Opening the doors to Northland – Waitangi Mountain Bike Park

Published: Aug 12, 2019 · Updated: Dec 1, 2020

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Tiffany Holland grew up in Paihia before moving to live and work as a producer for Fashion Week in London, New York, Milan and Paris.

Tiff Holland, Project Driver of the Waitangi Mountain Bike Park

Tiff Holland, Project Driver of the Waitangi Mountain Bike Park.

The beauty, lifestyle and community of New Zealand’s regions brought her back home 15 years ago, and it was the Paihia community which backed her vision to create a world-class mountain bike facility as a major tourist attraction to create employment and opportunities in the region.

About $45,000 seed funding secured from 45 local businesses kicked off the project, which also gained support from the Focus Paihia Community Charitable Trust and other bodies. Coupled with $490,000 funding from the Provincial Growth Fund (PGF) towards the overall $2.1m cost of the programme has now enabled the project to enter its final phase.

The community-owned Waitangi Mountain Bike park opened in October 2016 and now has over 43km over trails, weaving through spectacular Department of Conservation (DoC) controlled forest, and graded for all levels of experience and ability.

During its first two years of operation, the park attracted 16,000 visitors a year – far exceeding the goal of 10,000.

With a new hub, funded by the PGF and featuring a café, park office, toilets and bike hire facilities launched in December, visitor numbers are already tracking to grow significantly in 2019. Some of the PGF funding will go towards building more trails.

Tiffany, who now manages the park, says the new facilities are beautiful and there is a significant increase in visitor numbers since the hub opened. The PGF funding has been enabling and it’s made a huge difference, she says. “The future is looking very exciting.”

“You can already see the difference the mountain bike park has made for the area. It is very well used by people in the region – from Kerikeri, Whangarei, Hokianga, Kaitaia and Russell, but a lot of our visitors are from further afield. Biking clubs from Auckland are booking out entire campgrounds or other accommodation, and we have had people from Australia.

“The park itself has created 14 full and part time jobs but the roll-on effect is much bigger. You see bikes everywhere around town now. We had one bike hire facility with about ten bikes. We now have several bike hire businesses and the bike shop in Kerikeri has tripled its floorspace and doubled its staff numbers. Cafés and accommodation are putting in bike storage facilities. We have a lot of families coming from outside the area. They bring the kids, use the park and go to the other local tourist attractions too.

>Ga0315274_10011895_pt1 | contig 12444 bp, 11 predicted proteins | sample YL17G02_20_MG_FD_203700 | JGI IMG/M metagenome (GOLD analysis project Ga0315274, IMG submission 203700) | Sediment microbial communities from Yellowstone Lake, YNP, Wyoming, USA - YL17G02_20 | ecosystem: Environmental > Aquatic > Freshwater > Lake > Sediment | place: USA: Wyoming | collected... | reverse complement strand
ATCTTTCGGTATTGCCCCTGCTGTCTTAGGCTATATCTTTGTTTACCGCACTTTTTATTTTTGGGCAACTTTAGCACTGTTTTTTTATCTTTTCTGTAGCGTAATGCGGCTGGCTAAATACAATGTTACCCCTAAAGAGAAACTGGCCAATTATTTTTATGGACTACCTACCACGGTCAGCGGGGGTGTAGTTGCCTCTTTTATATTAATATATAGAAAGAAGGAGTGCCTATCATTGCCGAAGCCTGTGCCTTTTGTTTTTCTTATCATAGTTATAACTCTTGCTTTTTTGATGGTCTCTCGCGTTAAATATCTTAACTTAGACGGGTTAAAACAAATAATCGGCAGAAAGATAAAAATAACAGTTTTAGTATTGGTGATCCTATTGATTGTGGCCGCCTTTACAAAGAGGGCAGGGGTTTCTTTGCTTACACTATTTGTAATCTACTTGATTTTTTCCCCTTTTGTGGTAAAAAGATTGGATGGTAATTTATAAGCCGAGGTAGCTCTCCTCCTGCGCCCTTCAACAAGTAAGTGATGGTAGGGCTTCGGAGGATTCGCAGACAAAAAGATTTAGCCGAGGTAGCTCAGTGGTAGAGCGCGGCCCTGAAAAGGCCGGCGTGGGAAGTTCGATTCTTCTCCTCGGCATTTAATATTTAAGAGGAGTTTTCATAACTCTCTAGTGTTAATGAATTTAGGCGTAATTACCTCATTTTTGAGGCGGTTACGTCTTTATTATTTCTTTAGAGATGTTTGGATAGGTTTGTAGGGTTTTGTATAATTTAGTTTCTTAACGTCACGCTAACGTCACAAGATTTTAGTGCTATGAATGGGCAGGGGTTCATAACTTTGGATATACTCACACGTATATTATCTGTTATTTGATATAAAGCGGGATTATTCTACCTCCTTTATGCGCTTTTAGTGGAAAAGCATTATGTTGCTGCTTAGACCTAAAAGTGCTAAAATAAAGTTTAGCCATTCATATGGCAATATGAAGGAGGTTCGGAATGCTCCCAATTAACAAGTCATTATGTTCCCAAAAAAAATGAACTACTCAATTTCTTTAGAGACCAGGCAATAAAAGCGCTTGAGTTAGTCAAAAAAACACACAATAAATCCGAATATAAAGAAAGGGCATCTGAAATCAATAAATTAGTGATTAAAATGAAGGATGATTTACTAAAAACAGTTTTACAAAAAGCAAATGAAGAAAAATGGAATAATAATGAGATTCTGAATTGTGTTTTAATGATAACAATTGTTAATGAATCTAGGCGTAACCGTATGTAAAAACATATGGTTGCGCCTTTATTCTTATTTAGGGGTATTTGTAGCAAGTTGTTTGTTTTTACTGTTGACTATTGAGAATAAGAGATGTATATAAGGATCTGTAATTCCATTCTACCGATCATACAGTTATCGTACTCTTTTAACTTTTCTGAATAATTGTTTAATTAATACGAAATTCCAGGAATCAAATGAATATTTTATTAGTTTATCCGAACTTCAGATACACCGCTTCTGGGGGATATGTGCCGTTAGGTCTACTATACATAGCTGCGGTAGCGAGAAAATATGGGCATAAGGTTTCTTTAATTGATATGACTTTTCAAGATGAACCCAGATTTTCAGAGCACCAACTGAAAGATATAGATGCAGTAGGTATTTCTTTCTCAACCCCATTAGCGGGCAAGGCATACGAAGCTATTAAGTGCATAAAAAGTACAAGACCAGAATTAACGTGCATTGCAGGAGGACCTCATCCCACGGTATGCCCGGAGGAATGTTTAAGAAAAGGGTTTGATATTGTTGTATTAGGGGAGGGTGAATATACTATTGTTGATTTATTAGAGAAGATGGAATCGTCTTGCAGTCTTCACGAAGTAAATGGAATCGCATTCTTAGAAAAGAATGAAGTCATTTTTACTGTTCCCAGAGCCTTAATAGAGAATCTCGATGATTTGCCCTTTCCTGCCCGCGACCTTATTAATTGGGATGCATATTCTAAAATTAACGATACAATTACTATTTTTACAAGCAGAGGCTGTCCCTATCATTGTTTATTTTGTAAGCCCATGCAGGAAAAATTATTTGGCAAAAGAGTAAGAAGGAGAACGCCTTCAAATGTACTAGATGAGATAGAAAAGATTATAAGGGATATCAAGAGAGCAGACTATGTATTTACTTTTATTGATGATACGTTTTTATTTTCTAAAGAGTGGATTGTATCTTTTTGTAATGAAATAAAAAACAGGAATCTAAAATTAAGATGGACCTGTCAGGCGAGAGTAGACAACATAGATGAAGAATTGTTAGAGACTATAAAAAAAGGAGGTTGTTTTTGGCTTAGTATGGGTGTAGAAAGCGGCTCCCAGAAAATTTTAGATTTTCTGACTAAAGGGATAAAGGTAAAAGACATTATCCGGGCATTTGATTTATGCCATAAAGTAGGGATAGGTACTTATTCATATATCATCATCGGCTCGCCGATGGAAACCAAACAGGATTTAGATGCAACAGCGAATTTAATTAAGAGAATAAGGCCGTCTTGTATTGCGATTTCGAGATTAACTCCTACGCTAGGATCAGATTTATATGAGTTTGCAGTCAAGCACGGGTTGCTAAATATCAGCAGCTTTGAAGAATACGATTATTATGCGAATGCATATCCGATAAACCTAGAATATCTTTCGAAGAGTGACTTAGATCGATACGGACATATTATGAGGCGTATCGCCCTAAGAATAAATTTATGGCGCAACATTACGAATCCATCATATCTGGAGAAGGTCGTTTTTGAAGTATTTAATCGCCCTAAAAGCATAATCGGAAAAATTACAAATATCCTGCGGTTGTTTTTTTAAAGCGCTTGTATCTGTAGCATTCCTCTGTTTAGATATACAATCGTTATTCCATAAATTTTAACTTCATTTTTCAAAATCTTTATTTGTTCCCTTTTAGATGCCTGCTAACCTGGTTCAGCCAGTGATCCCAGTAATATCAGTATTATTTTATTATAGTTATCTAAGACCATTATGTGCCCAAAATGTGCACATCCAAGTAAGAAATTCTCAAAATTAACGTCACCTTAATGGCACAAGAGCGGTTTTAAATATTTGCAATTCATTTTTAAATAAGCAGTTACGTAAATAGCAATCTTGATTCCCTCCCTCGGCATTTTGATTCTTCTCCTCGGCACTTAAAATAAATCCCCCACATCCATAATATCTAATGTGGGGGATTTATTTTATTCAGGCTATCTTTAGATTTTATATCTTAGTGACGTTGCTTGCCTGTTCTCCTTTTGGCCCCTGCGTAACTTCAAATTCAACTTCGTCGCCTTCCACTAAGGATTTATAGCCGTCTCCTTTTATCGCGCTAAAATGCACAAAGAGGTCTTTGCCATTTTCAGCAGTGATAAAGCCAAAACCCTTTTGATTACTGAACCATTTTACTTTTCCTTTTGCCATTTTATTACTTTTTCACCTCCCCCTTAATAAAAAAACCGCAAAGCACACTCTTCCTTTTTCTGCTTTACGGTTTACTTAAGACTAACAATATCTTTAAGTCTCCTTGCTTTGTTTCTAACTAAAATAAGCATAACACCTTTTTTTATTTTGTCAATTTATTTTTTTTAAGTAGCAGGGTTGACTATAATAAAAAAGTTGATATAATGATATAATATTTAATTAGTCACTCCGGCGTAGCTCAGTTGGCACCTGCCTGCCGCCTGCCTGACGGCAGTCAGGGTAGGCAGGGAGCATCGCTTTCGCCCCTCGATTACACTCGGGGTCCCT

“We have excelled user goals to date without any marketing – but we have now employed our first marketing person.”

When Tiffany returned home from overseas, “dragging my then English boyfriend, now husband, Robin”, she maintained her fashion career for some years, continuing to travel until their eldest daughter was born.

Tiffany says finding work in the regions is difficult for many – so creating opportunities was a huge part of the mountain bike park vision.

“Growing up in this region, I saw so many wonderful people and wonderful businesses leave the area because they could not sustain a living.

“Our regions have so much beauty and such diverse communities. People come here and they can’t believe we live in such an amazing place. People want to stay and they want to move here and for people to do that the regions need to be better funded and better resourced.”

The goal of improving quality of life for local people in the region was another driving force, she noted.

“For me, that has been the most rewarding part. Northland has some of the worst health statistics in New Zealand. We have an obesity epidemic and we wanted to bring a more active culture to the region.”

The park is free to use, although it also has a popular programme whereby users donate $40 a year for adults and $25 for children – getting tags for their bikes which entitle them to discounts at other businesses and facilities around the area.

“As soon as we opened, we started getting people through on health rehab’ programmes,” says Tiffany. “We have trails that cater for all abilities. A lot of people who have not been on a bike in 20 years are hiring bikes and having such a great time that they are buying bikes and coming here regularly. We have low decile schools bringing students here on enviro-programmes and the kids have never done anything like this before.